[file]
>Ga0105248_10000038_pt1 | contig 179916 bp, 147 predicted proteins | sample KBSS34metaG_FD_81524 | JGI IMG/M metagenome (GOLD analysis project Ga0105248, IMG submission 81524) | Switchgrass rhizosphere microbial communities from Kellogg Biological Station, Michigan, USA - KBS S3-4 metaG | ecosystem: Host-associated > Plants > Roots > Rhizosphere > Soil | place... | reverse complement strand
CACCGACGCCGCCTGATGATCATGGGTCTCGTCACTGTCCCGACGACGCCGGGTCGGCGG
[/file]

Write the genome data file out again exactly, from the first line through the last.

>Ga0105248_10000038_pt1 | contig 179916 bp, 147 predicted proteins | sample KBSS34metaG_FD_81524 | JGI IMG/M metagenome (GOLD analysis project Ga0105248, IMG submission 81524) | Switchgrass rhizosphere microbial communities from Kellogg Biological Station, Michigan, USA - KBS S3-4 metaG | ecosystem: Host-associated > Plants > Roots > Rhizosphere > Soil | place... | reverse complement strand
CACCGACGCCGCCTGATGATCATGGGTCTCGTCACTGTCCCGACGACGCCGGGTCGGCGG